A call to action on behalf of our nation’s youth

wilson goodeBy Rev. W. Wilson Goode, Sr.

We are in an interesting season of social and political action.  This is our moment to push this movement to the next level and beyond. This is our season to elevate the status of black men and boys. Back home in Philadelphia the National Urban League is meeting. One of the speakers at this conference is the mother of Trayvon Martin. A month from now tens of thousands will gather in Washington DC to push for change in laws.  All of these things are important but I think much of it lets us off the hook too easily.  A meeting here or a protest there is not going to get us where we need to be. It will make us feel good, but what we need is a continuous set of action steps to help our children achieve their full potential.

We are all potentially Trayvon Martin. We have all had our utter disrespect moment, not as tragic as Trayvon Martin, but we have all had them. But those moments have made us stronger and the adults in our lives made the difference. I know that because I would not be standing here had some adults not believed in me, supported me, and mentored me. But too often some of us have substituted tables of tens in banquet halls for a series of action steps needed to redirect the lives of our children. Somehow some think that being in the right place with the right crowd will get us where we need to be. It will not.

From the day I left college in 1961 until now, I have seen the value of one to one relationships. I have seen ordinary young men blossom and do extraordinary things with their lives because of relationships — Indeed I am exhibit number one.  So, it is not surprising that 13 years ago after serving in public office for 24 years at the local, state, and federal levels, I chose to devote my final years in an area of mentoring that gave me extraordinary opportunities to serve. So I started the Amachi Program.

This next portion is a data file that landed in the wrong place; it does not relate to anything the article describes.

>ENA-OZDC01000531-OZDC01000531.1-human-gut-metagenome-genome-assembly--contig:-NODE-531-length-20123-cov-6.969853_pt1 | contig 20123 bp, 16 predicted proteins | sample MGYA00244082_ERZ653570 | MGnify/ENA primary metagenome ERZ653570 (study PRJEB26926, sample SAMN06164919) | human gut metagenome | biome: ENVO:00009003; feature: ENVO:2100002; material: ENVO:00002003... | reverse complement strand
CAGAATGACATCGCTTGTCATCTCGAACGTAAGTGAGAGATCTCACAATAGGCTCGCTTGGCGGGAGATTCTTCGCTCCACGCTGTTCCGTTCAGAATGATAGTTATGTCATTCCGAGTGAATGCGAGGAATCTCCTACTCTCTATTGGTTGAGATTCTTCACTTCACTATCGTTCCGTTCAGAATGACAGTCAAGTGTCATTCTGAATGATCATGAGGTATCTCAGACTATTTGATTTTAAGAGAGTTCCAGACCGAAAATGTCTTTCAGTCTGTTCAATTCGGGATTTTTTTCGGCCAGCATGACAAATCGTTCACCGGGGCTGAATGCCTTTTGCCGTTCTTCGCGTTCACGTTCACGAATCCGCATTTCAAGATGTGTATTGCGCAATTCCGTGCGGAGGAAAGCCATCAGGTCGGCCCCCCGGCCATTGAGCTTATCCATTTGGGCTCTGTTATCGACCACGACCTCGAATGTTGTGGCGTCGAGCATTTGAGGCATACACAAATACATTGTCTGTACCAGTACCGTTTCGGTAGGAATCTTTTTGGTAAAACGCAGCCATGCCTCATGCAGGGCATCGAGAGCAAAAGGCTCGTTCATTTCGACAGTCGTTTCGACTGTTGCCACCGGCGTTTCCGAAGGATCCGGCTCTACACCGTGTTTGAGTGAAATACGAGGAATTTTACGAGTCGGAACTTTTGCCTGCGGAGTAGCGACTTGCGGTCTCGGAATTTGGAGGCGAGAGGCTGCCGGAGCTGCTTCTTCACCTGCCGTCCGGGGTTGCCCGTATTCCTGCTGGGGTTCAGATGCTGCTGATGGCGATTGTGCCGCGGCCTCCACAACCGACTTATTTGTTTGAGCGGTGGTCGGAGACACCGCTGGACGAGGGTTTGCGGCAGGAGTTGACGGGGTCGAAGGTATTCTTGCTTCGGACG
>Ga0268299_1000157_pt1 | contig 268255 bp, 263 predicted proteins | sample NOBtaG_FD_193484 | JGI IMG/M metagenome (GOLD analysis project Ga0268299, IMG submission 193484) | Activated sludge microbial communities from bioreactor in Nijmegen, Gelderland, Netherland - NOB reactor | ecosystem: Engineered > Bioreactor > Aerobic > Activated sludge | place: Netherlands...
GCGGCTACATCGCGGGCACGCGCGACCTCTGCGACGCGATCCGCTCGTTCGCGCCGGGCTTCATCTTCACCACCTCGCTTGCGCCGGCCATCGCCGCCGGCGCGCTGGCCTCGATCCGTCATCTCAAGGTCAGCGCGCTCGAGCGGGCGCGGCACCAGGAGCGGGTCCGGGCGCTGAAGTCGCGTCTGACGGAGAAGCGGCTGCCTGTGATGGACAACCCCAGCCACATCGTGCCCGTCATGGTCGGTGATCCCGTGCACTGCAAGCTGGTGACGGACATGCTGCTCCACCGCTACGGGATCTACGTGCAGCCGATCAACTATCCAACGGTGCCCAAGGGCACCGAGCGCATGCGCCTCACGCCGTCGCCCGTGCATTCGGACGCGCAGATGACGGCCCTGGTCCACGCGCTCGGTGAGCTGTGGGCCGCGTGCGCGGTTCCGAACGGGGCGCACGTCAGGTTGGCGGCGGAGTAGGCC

By all measures Amachi has been a successful program, but that’s not enough – more needs to be done! And we are the ones to do it.

  1. We must keep in front of the nation the plight of our black men and boys. Everywhere we go, we must remind our audience that our black men and boys are at risk. I do not preach a sermon or make a speech unless I remind my audience that we must do more for our children. And, I often do it with the stories like the one related to me by a former teacher in Philadelphia. Most people don’t know what we know. They need to be told. We must be the messengers. We have to sound the alarm. We must shout it from the mountain top that our black men and boys need a community of elders who will love them, teach them, protect them and defend them. Our children must be our top priority. We are too passive about all of this. There is an urgency of now for our children especially our black boys. We must do what is necessary now or suffer the consequences for decades.
  2. We need to ensure that all of the programs are evidence based. We should not do programs that we are not certain of the outcome for our black boys. We are in this game to help them, not to create jobs for ourselves. If we don’t know how to do the work and are unwilling to be taught, we should get out of the game. If we don’t know if black men and boys are being helped, we should find out. It is critical to enforce standards for our work. It is critical to find out whether the work we do is helping children. I have worked with more than 1,000 mentoring groups over the past 13 years and for the most part they do good work, but there are too many who are putting our children at further risk by the sloppy nature of their work. I have closed down programs because I will not permit anyone to place children at further risk on my watch. If we take money to help our children, especially black boys, we should help them or give the money back.